Both HCWs were well trained and had no previous history of needle-stick injury, indicating the vulnerability of HCWs to occupationally acquired SFTS infection.
A guideline for the prevention and control of SFTS disease should emphasize stringent infection control measures, including wearing double gloves, face shields, and other personal protective equipment by all caregivers to avoid direct contact of skin with infected blood. Furthermore, appropriate education and training of HCWs will also help to prevent nosocomial transmission. If any percutaneous exposure to contaminated blood occurs, HCWs should immediately disinfect the wound and notify the hospital occupational medicine department. Ribavirin prophylaxis could be administered, and the clinical presentations and blood tests should be routinely monitored. Only stringent surveillance, rapid diagnostic capacity, and effective infection control will minimize the nosocomial spread of SFTS.
SFTSV is a newly recognized member of family Bunayaviridae, which is 1 of 5 families that cause viral hemorrhagic fever. Notably, beyond tick-borne transmission, nosocomial outbreak of several bunyaviruses has also been well documented, such as the Crimean-Congo hemorrhagic fever virusReference Aradaib, Erickson and Mustafa 8 and the Rift Valley fever virus.Reference Al-Hamdan, Panackal and Al Bassam 9 However, Hantavirus causing hemorrhagic fever renal syndrome (HFRS) is rarely transmitted among humans, suggesting a fundamental difference in transmission mode for viruses in family Bunayaviridae. A deep understanding of viral pathogenesis and all potential transmission routes of SFTS would support appropriate interventions to prevent further SFTS outbreaks.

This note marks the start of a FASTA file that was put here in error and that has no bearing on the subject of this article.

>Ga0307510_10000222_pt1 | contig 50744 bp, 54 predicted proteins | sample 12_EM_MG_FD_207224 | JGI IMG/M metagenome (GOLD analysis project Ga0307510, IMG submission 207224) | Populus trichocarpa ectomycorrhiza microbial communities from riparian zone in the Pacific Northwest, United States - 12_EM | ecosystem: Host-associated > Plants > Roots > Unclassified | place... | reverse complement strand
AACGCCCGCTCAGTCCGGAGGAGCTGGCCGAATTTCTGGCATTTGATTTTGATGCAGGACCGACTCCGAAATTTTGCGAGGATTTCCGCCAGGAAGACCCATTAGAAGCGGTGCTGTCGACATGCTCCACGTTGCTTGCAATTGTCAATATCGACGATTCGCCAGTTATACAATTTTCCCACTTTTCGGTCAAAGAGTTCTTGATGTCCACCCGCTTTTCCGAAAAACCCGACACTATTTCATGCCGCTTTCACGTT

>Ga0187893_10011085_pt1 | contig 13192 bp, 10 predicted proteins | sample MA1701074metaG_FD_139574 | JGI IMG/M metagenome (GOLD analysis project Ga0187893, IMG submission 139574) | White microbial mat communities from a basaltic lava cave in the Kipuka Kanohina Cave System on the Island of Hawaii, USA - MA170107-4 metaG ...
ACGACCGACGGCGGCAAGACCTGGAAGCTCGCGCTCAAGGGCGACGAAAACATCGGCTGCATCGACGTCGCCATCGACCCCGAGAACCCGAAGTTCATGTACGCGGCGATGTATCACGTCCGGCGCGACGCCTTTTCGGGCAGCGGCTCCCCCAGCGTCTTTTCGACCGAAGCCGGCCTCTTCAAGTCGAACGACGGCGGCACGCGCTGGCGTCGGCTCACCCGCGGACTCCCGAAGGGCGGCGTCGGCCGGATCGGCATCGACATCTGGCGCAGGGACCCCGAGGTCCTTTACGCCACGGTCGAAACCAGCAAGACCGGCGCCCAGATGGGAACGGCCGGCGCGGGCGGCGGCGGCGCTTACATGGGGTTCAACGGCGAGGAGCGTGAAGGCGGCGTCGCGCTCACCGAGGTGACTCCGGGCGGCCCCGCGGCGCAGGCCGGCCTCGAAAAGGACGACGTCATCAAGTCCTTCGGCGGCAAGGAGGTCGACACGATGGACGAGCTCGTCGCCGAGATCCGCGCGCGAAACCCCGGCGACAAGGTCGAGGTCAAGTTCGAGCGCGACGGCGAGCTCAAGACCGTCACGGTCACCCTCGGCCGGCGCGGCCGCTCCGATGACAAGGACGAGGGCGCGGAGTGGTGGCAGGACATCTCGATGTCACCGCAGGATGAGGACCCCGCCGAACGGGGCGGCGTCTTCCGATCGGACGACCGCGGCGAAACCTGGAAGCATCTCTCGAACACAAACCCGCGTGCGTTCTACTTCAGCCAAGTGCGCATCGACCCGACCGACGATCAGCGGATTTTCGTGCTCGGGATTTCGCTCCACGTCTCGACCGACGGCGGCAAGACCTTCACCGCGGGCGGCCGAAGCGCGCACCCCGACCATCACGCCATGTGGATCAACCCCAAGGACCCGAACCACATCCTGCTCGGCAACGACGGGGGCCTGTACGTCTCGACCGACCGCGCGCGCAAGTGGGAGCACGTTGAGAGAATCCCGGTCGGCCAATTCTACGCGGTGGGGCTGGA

Financial support: This work was supported by the National Natural Science Foundation of China (grant nos. 81470093 and 81672025), Jiangsu Province’s Outstanding Medical Academic Leader Program (grant no. LJ201154), and Jiangsu Province’s Clinical Medicine and Technology Special Program (grant no. BL2012034).
Potential conflicts of interest: All authors report no conflicts of interest relevant to this article.